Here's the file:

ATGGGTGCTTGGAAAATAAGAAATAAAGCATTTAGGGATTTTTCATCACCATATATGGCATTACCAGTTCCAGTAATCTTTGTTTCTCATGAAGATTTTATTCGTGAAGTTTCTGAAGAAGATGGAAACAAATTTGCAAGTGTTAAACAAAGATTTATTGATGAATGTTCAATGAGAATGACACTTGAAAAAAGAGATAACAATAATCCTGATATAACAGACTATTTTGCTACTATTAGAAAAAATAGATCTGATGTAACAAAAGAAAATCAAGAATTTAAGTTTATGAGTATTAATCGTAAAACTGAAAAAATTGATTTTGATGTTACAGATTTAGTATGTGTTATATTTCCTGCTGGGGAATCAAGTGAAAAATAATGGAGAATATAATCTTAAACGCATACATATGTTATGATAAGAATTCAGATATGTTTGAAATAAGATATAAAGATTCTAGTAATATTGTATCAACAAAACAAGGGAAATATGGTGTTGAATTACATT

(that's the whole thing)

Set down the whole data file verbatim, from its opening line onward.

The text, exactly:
ATGGGTGCTTGGAAAATAAGAAATAAAGCATTTAGGGATTTTTCATCACCATATATGGCATTACCAGTTCCAGTAATCTTTGTTTCTCATGAAGATTTTATTCGTGAAGTTTCTGAAGAAGATGGAAACAAATTTGCAAGTGTTAAACAAAGATTTATTGATGAATGTTCAATGAGAATGACACTTGAAAAAAGAGATAACAATAATCCTGATATAACAGACTATTTTGCTACTATTAGAAAAAATAGATCTGATGTAACAAAAGAAAATCAAGAATTTAAGTTTATGAGTATTAATCGTAAAACTGAAAAAATTGATTTTGATGTTACAGATTTAGTATGTGTTATATTTCCTGCTGGGGAATCAAGTGAAAAATAATGGAGAATATAATCTTAAACGCATACATATGTTATGATAAGAATTCAGATATGTTTGAAATAAGATATAAAGATTCTAGTAATATTGTATCAACAAAACAAGGGAAATATGGTGTTGAATTACATT